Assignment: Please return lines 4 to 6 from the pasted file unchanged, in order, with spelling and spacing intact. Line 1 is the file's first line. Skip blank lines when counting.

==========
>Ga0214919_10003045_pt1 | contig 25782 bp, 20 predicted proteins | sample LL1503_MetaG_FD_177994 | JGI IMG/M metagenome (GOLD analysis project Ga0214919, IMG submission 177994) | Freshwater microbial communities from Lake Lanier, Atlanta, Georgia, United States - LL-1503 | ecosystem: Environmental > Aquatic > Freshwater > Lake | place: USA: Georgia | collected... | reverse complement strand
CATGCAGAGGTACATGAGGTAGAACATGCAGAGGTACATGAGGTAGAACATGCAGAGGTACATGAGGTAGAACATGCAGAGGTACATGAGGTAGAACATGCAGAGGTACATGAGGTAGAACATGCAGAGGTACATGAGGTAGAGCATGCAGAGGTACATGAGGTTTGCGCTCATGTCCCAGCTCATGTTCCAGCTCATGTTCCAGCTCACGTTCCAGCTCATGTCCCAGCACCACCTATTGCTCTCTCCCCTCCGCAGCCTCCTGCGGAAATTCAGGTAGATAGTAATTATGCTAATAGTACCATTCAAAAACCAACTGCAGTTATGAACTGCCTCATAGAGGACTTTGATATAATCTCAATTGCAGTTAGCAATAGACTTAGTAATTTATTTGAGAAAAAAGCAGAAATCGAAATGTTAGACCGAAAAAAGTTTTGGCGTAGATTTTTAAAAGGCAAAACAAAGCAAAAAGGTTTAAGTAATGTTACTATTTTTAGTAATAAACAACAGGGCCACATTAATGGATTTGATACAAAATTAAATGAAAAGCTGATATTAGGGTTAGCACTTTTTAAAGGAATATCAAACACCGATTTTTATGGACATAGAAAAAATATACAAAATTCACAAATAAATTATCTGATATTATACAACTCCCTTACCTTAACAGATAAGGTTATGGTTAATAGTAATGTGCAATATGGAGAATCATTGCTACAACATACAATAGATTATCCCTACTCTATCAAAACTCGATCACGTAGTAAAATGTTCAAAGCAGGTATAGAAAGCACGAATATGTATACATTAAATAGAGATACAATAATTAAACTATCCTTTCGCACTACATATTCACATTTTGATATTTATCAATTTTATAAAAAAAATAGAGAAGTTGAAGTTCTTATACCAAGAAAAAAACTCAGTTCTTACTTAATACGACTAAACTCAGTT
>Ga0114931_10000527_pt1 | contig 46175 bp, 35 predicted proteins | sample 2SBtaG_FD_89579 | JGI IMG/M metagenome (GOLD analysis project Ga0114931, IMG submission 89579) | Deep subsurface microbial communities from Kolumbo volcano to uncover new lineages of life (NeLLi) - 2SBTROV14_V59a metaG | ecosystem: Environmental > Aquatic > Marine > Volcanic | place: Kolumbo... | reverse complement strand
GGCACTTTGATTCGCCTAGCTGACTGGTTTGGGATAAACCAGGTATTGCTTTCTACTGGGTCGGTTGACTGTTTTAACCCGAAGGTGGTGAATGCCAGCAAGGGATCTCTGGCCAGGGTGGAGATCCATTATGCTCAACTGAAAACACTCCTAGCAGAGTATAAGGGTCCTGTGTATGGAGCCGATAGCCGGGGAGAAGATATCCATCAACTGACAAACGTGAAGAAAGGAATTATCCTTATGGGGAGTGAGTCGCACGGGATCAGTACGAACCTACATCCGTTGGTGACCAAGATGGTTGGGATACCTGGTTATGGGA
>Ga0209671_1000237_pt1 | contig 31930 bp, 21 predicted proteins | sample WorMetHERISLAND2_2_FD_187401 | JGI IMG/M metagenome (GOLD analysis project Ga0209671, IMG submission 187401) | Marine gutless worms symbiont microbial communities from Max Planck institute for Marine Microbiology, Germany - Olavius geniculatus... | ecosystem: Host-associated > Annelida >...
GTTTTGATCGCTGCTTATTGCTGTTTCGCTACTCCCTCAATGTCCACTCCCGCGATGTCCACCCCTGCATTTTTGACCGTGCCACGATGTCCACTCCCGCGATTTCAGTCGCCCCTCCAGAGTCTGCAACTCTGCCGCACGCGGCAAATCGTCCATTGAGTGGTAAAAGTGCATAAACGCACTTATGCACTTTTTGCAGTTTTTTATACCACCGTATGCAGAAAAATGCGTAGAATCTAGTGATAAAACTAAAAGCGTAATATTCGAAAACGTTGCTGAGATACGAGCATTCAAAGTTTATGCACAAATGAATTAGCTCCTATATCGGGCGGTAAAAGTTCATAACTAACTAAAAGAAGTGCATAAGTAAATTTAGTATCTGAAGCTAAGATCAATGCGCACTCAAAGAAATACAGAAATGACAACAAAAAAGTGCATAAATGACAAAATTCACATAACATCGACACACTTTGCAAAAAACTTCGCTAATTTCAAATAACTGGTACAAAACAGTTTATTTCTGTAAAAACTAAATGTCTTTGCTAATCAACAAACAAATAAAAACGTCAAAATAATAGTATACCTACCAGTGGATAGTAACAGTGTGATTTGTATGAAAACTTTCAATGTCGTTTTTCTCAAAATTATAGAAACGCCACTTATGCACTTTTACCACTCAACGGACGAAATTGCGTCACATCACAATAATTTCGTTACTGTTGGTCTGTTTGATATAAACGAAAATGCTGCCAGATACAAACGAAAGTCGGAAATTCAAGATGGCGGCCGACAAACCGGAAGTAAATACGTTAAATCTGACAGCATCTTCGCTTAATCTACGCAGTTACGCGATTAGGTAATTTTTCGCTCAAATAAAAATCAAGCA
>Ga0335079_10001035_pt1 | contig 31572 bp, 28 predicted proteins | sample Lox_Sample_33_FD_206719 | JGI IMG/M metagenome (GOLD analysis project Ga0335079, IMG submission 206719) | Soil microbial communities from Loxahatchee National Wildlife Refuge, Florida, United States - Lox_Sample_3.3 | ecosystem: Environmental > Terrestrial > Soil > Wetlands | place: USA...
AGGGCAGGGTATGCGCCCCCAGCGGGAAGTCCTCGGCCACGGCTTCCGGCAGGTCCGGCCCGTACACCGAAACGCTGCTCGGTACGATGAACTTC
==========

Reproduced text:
GGCACTTTGATTCGCCTAGCTGACTGGTTTGGGATAAACCAGGTATTGCTTTCTACTGGGTCGGTTGACTGTTTTAACCCGAAGGTGGTGAATGCCAGCAAGGGATCTCTGGCCAGGGTGGAGATCCATTATGCTCAACTGAAAACACTCCTAGCAGAGTATAAGGGTCCTGTGTATGGAGCCGATAGCCGGGGAGAAGATATCCATCAACTGACAAACGTGAAGAAAGGAATTATCCTTATGGGGAGTGAGTCGCACGGGATCAGTACGAACCTACATCCGTTGGTGACCAAGATGGTTGGGATACCTGGTTATGGGA
>Ga0209671_1000237_pt1 | contig 31930 bp, 21 predicted proteins | sample WorMetHERISLAND2_2_FD_187401 | JGI IMG/M metagenome (GOLD analysis project Ga0209671, IMG submission 187401) | Marine gutless worms symbiont microbial communities from Max Planck institute for Marine Microbiology, Germany - Olavius geniculatus... | ecosystem: Host-associated > Annelida >...
GTTTTGATCGCTGCTTATTGCTGTTTCGCTACTCCCTCAATGTCCACTCCCGCGATGTCCACCCCTGCATTTTTGACCGTGCCACGATGTCCACTCCCGCGATTTCAGTCGCCCCTCCAGAGTCTGCAACTCTGCCGCACGCGGCAAATCGTCCATTGAGTGGTAAAAGTGCATAAACGCACTTATGCACTTTTTGCAGTTTTTTATACCACCGTATGCAGAAAAATGCGTAGAATCTAGTGATAAAACTAAAAGCGTAATATTCGAAAACGTTGCTGAGATACGAGCATTCAAAGTTTATGCACAAATGAATTAGCTCCTATATCGGGCGGTAAAAGTTCATAACTAACTAAAAGAAGTGCATAAGTAAATTTAGTATCTGAAGCTAAGATCAATGCGCACTCAAAGAAATACAGAAATGACAACAAAAAAGTGCATAAATGACAAAATTCACATAACATCGACACACTTTGCAAAAAACTTCGCTAATTTCAAATAACTGGTACAAAACAGTTTATTTCTGTAAAAACTAAATGTCTTTGCTAATCAACAAACAAATAAAAACGTCAAAATAATAGTATACCTACCAGTGGATAGTAACAGTGTGATTTGTATGAAAACTTTCAATGTCGTTTTTCTCAAAATTATAGAAACGCCACTTATGCACTTTTACCACTCAACGGACGAAATTGCGTCACATCACAATAATTTCGTTACTGTTGGTCTGTTTGATATAAACGAAAATGCTGCCAGATACAAACGAAAGTCGGAAATTCAAGATGGCGGCCGACAAACCGGAAGTAAATACGTTAAATCTGACAGCATCTTCGCTTAATCTACGCAGTTACGCGATTAGGTAATTTTTCGCTCAAATAAAAATCAAGCA